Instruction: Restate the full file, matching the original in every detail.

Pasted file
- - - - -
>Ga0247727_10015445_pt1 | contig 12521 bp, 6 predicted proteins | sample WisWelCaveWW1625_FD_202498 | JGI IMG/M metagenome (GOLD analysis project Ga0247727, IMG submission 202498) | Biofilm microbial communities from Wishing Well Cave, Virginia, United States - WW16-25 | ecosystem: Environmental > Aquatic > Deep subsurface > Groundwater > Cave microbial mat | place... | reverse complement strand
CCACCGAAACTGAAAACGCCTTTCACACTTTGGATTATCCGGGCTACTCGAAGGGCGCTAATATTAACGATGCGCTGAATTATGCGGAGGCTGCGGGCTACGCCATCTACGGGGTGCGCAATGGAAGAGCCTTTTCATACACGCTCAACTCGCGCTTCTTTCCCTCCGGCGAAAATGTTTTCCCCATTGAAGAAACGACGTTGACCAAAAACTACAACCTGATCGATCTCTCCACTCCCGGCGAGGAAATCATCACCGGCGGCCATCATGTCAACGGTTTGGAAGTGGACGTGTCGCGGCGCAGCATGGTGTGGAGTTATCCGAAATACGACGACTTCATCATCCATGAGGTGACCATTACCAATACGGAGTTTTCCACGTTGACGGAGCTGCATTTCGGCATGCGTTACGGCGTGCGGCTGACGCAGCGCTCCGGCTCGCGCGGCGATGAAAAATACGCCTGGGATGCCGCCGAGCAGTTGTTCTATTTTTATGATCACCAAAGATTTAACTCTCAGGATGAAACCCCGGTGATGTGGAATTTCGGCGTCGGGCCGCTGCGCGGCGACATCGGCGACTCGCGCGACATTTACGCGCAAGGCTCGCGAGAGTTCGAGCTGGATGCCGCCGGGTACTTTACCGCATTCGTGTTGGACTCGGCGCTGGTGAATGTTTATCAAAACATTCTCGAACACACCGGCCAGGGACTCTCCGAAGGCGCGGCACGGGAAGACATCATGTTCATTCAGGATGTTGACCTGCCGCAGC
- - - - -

>Ga0247727_10015445_pt1 | contig 12521 bp, 6 predicted proteins | sample WisWelCaveWW1625_FD_202498 | JGI IMG/M metagenome (GOLD analysis project Ga0247727, IMG submission 202498) | Biofilm microbial communities from Wishing Well Cave, Virginia, United States - WW16-25 | ecosystem: Environmental > Aquatic > Deep subsurface > Groundwater > Cave microbial mat | place... | reverse complement strand
CCACCGAAACTGAAAACGCCTTTCACACTTTGGATTATCCGGGCTACTCGAAGGGCGCTAATATTAACGATGCGCTGAATTATGCGGAGGCTGCGGGCTACGCCATCTACGGGGTGCGCAATGGAAGAGCCTTTTCATACACGCTCAACTCGCGCTTCTTTCCCTCCGGCGAAAATGTTTTCCCCATTGAAGAAACGACGTTGACCAAAAACTACAACCTGATCGATCTCTCCACTCCCGGCGAGGAAATCATCACCGGCGGCCATCATGTCAACGGTTTGGAAGTGGACGTGTCGCGGCGCAGCATGGTGTGGAGTTATCCGAAATACGACGACTTCATCATCCATGAGGTGACCATTACCAATACGGAGTTTTCCACGTTGACGGAGCTGCATTTCGGCATGCGTTACGGCGTGCGGCTGACGCAGCGCTCCGGCTCGCGCGGCGATGAAAAATACGCCTGGGATGCCGCCGAGCAGTTGTTCTATTTTTATGATCACCAAAGATTTAACTCTCAGGATGAAACCCCGGTGATGTGGAATTTCGGCGTCGGGCCGCTGCGCGGCGACATCGGCGACTCGCGCGACATTTACGCGCAAGGCTCGCGAGAGTTCGAGCTGGATGCCGCCGGGTACTTTACCGCATTCGTGTTGGACTCGGCGCTGGTGAATGTTTATCAAAACATTCTCGAACACACCGGCCAGGGACTCTCCGAAGGCGCGGCACGGGAAGACATCATGTTCATTCAGGATGTTGACCTGCCGCAGC